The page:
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A Near Miss

I’m sitting here trying to write a report. It has a rather dry title: ‘Confidence in the Computing Environment and its Implications for Public Sector Strategy and Security Policy’. It doesn’t quite have the pace of Andy McNabb or even Tom Clancy and to tell the truth, I seem to have found rather more villains than heroes hidden in the text, which is only to be expected, as month by month, confidence appears to decline as the incidence of attack, on all systems, continues to increase.

Today, The Wall Street Journal is running a story on how Al Qaeda subverted the Internet but it comes as no great surprise to anyone who has been tracking the security advisories over recent weeks and months. You see, the evidence suggests that hacking and all the many different forms of information crime, cybercrime if you like, has become increasingly politicised over the last twelve month and increasingly so since the escalation of violence on the West Bank in April. The Internet is now emerging as a cheap and powerful delivery system, capable of great disruptive power over long distances and with minimal risk to any individual or group, wishing to illustrate the strength of its argument with direct confrontation against companies or governments.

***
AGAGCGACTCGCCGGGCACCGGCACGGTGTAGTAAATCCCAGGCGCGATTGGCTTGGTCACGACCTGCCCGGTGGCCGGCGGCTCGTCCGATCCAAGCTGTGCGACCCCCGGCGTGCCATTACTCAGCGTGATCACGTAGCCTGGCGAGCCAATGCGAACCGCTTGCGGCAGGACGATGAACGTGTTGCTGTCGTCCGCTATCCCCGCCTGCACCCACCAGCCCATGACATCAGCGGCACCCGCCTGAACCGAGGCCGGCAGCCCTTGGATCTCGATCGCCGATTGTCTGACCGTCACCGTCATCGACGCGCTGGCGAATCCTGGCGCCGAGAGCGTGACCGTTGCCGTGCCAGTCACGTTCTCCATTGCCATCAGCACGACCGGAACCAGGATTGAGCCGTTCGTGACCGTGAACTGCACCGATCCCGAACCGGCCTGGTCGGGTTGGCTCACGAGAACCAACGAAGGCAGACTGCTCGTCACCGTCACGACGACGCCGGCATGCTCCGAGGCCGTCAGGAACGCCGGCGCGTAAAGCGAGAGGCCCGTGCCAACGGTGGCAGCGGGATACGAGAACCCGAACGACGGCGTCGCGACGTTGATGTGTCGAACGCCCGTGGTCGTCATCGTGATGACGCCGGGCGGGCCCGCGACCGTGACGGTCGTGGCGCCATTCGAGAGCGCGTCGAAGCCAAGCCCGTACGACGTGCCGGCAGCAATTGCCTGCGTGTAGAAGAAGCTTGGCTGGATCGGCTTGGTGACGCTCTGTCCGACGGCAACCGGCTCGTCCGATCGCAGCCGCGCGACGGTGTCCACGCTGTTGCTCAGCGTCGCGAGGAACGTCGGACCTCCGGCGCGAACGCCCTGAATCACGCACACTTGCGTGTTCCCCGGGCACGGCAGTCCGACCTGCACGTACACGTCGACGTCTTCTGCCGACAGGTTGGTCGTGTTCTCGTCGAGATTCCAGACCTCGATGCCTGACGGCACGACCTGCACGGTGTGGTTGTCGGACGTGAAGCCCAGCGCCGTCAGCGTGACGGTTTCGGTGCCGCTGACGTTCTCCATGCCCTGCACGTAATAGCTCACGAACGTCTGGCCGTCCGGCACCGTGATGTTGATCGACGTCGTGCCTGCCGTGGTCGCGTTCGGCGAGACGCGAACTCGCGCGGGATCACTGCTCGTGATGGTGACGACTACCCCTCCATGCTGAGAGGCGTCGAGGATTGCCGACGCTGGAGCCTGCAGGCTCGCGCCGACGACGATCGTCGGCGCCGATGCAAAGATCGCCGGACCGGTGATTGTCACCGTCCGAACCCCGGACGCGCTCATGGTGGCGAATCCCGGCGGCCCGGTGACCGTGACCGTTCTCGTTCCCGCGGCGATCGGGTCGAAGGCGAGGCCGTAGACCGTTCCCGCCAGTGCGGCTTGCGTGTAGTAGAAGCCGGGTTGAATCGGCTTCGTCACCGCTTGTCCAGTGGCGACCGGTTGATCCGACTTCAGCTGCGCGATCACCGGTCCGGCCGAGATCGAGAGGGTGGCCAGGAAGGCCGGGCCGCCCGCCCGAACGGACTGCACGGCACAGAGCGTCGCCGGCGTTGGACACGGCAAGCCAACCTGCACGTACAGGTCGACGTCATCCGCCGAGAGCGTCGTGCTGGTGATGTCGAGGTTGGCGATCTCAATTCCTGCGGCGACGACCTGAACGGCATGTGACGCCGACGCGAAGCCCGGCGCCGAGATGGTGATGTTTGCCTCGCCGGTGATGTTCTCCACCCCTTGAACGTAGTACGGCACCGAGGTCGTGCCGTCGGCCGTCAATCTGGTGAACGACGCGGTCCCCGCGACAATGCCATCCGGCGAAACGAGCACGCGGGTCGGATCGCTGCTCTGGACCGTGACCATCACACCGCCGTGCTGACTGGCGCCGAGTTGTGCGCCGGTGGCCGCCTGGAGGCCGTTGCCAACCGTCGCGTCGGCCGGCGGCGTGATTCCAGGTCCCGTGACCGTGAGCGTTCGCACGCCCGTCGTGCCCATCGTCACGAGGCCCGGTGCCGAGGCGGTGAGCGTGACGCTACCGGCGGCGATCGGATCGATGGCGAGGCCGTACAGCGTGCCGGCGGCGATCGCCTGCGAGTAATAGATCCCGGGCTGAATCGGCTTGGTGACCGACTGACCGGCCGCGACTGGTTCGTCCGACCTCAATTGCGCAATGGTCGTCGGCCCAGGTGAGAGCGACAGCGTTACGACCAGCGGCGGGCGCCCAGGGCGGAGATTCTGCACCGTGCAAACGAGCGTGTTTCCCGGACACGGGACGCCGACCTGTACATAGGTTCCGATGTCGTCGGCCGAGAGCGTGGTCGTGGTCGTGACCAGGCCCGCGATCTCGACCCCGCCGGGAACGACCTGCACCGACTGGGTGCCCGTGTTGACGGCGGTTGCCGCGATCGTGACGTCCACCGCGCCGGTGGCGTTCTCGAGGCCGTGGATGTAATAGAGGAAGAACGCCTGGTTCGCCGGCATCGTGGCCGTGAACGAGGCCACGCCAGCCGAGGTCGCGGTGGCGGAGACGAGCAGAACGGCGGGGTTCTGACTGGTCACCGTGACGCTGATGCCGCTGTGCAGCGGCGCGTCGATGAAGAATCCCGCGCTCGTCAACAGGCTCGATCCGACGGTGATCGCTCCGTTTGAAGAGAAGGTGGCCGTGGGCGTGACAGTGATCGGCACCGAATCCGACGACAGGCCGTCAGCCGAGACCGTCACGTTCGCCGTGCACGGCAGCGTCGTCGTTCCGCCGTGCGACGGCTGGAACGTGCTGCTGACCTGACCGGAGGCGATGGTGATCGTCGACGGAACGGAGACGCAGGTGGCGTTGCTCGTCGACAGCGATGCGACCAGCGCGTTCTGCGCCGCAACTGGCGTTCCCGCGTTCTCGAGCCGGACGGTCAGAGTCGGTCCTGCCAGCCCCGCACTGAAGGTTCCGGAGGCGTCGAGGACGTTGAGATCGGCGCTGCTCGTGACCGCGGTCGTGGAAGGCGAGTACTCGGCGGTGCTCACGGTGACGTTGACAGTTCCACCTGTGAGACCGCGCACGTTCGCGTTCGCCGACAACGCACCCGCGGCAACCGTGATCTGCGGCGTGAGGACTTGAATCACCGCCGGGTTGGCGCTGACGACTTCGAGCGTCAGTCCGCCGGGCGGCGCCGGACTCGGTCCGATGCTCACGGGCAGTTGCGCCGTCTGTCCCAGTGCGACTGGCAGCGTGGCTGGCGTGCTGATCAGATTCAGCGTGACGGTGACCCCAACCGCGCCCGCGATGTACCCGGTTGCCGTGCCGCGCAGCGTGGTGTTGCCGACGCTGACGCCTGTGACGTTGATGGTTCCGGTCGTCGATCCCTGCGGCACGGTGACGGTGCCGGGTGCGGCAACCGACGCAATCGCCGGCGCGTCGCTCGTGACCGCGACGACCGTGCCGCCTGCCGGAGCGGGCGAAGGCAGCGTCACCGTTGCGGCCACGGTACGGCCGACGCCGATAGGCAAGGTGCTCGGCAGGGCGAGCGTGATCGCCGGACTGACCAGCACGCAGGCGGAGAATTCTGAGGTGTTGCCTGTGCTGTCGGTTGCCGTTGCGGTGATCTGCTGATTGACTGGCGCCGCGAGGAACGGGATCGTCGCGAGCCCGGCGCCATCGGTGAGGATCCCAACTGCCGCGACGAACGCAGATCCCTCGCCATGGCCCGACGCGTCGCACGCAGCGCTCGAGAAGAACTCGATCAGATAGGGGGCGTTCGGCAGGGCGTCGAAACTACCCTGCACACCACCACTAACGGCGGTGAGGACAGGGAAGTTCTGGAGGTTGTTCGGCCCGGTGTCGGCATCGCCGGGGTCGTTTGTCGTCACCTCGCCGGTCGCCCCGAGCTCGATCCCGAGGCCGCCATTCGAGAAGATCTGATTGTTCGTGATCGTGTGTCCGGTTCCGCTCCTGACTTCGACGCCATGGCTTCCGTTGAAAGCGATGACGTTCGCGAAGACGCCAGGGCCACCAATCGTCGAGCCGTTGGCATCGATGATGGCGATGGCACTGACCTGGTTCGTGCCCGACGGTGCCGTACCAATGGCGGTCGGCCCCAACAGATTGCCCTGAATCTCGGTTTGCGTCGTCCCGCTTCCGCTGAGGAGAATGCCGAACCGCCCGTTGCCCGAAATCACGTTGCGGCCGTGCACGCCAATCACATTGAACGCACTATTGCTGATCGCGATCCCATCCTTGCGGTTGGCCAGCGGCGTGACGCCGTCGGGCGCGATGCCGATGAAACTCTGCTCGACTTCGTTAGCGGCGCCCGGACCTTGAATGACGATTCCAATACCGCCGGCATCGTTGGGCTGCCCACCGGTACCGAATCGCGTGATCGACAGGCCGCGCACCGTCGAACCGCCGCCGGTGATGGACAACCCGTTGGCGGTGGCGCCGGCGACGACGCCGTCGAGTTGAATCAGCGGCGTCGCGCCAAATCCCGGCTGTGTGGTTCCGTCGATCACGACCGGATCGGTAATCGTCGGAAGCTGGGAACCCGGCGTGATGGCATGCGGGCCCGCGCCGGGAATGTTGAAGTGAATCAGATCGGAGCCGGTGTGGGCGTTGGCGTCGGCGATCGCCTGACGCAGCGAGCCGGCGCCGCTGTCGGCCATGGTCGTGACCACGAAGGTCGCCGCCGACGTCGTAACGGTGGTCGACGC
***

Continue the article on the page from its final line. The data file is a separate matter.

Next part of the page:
So, you say, the keyboard is replacing the Kalashnikov, well…?

Retreating into the world of fiction, this is possibly true where the communications infrastructure is concerned. Parachute a few skilled Al Qaeda sympathisers into selected jobs in the Internet, finance or telecoms sector and I’m sure the result could be quite interesting and along the lines of a Tom Clancy novel that had the New York stock exchange crippled by the introduction of rogue worm code at a pre-determined moment.

Will the terrorists become Internet-savvy and come after our critical infrastructure? It’s always possible but I rather suspect that the Web doesn’t offer the noisy, high-impact visual attention that groups, such as Al Qaeda crave. Instead I think that much of this new political dimension and its effect, will remain broadly regional, as with the Islamic, ‘Iron Guards’ hammering Israeli websites and the Taiwanese and the mainland Chinese hacker groups, slogging-it-out in cyberspace.

As its going to take at least another two more years before the example of Microsoft’s ‘Trustworthy Computing’ strategy really starts to have a pull-through effect on information security at all levels, it’s my guess, from looking at figures and running a quick, ‘back of a matchbox’ risk analysis, that at the current rate of incident growth, we should reasonably expect an Internet equivalent of the Titanic to occur somewhere within the next twelve to eighteen months. Whether this could be the consequence of some kind of political motive or whether it’s simply a malicious experiment is broadly irrelevant but like some steadily approaching asteroid threat, there’s very little chance of preventing the inevitable impact or at the very least, a near miss.

And like September 11th, we will probably regard the question of Internet security in before and after terms as a consequence.

How confident are you in the computing environment?

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